Getting fucked over again.
Oh, I'm getting fucked over again.
This was my thought when I got an email this morning from a student I'm collaborating with.
In this case, "collaborating" is a kind word for:
b) advising and editing because the official mentor does not
c) getting NO credit for these things from the student's mentor or from mine
d) getting buried in the middle of the papers that resulted from my ideas and supervision from beginning to end (so will get no credit from anyone who reads my CV, since they won't know the back story)
e) having to fight long and hard to get any of my suggested experiments included and then having the mentor and student complain that the story is 'stuck' (because they won't take my suggestions)
I'm pretty frustrated about this. The Official Mentor has been hot and cold with me, very friendly for a while but lately I'm getting left out of email discussions (almost everything is over email) and finding out about them after the fact from the student.
The student continues to be willfully clueless, despite my trying very hard to explain how important it is. I've asked explicitly, nicely and repeatedly, that my ideas be credited when they are passed along. I'm emphasized that this is important for my career, no matter how incidental or small, in the grand scheme of things, they might seem. And I always give everyone else credit when they help me, so I expect the same in return.
This means when something works because it was my idea, the student should say
"MsPhD suggested that we try ___, which I never would have tried otherwise. I thought she was crazy because you know, everyone does, but figured I'd do it anyway just to shut her up because I was sure she was wrong, but much to my surprise, that actually fixed the problem."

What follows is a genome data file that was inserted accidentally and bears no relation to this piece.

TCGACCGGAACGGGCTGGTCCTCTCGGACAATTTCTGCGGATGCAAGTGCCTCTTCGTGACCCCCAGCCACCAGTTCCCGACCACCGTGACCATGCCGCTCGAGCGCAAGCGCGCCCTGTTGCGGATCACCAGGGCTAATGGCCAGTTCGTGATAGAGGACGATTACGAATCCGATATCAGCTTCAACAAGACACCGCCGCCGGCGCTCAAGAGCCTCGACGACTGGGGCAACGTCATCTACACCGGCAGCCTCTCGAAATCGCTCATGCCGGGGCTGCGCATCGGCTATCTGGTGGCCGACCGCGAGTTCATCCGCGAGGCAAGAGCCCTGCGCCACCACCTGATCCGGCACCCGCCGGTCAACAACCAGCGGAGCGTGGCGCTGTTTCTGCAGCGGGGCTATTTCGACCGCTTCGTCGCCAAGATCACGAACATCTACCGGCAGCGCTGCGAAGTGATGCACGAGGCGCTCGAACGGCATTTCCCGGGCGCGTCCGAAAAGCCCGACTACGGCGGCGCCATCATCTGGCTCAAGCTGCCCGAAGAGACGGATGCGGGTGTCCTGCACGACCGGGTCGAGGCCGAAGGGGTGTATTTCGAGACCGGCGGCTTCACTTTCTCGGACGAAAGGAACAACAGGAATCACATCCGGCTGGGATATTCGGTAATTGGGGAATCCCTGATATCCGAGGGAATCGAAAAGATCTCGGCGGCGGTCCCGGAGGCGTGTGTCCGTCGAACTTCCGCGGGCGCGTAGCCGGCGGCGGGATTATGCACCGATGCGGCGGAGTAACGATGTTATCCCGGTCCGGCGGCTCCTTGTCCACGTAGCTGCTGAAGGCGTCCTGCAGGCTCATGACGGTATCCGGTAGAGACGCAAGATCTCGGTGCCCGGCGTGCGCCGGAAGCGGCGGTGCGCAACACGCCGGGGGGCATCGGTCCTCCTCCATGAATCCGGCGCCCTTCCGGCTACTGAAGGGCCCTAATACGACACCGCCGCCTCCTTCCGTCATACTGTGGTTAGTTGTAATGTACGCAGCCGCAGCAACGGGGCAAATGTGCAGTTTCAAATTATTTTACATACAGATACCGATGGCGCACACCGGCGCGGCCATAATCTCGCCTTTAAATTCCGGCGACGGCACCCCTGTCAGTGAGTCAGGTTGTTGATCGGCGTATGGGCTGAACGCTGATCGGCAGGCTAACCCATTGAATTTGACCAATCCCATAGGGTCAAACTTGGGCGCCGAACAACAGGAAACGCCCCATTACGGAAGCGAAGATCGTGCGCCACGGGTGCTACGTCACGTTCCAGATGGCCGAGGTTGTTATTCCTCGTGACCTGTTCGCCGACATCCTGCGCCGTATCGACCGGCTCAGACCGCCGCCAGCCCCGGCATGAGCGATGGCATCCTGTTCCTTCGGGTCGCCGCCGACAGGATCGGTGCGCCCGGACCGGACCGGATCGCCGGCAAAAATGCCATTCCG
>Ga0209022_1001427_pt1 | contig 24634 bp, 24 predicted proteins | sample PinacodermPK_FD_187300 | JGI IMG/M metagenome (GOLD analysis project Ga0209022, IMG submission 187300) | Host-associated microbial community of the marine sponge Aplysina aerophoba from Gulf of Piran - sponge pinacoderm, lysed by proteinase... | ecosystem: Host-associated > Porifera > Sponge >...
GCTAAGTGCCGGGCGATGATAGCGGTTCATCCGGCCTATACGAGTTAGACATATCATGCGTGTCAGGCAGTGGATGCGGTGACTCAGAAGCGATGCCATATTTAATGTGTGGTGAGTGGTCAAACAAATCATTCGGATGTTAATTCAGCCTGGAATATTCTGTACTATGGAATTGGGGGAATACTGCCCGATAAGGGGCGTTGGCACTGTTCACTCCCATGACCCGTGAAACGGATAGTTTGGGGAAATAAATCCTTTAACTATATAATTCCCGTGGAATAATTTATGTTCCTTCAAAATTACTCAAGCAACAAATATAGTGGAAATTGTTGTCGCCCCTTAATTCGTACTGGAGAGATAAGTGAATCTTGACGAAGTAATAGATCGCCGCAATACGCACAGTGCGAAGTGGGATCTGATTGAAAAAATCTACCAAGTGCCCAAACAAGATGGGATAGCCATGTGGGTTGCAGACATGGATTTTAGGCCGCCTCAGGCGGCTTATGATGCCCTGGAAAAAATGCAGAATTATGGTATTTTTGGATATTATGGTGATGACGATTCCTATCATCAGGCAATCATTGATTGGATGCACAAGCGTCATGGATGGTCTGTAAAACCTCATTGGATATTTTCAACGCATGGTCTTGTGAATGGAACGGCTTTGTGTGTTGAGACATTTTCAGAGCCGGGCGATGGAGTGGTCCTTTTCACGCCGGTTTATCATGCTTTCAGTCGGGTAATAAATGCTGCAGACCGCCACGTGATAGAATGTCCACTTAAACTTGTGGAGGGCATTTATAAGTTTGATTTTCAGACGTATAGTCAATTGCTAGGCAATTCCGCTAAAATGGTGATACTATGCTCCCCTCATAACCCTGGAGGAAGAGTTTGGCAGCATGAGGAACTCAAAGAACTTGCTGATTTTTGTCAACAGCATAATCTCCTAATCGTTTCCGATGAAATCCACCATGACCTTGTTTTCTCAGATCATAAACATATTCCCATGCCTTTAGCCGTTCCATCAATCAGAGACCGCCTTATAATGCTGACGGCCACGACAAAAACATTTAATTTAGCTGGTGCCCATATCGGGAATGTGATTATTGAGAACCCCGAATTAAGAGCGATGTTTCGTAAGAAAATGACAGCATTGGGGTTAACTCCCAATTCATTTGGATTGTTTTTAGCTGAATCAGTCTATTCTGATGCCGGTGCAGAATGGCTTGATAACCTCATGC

"I fixed the problem by ___."
This is what I do when someone else gives me a suggestion that works, no matter how stubborn I was being or how sure I was that they were wrong.
So I'm thinking, when the mentor and the student are discussing a project (one that I proposed and have been supervising) with another collaborator they brought in after the fact, I should be part of those discussions, no?
Of course, so far nothing that collaborator has provided (reagents, in this case) has been useful. But this person will get a better slot in the author list than I will, because this person is PI. It's exactly like that only too-true Phd comic about authorship.
I'm pretty sure that part of the problem is the student should be arguing to include me, but instead I am consulted separately. This means that the mentor doesn't realize I'm feeding the student all this information behind the scenes. Especially if the student doesn't say where the information came from.
It has taken me this long to put that together, but I'm pretty sure that's what's happening.
ARGH. I am so tired of these little slights, because it adds up to a lot of disrespect.
The worst part is, I have to continue to collaborate with this student and the mentor for a while longer, at least until the current project(s) are finished.
I had no idea they were like this when we started working together. Funny how people are always super nice and friendly at the beginning of a project, but when it comes down to "Where are we going to publish this?" everyone's real colors start to show.
It's probably at least in part because, like several of my student and postdoc collaborators recently, the student now claims* to be planning to leave academia. So there's no reason to give credit, be nice, and not to burn bridges, right?
Right this moment, I would so love to burn this one to the ground.
Just gotta suck it up a little longer, I guess.
*I've worked with people before who claimed they wanted to quit academia, but then ended up secretly applying for, and getting faculty positions.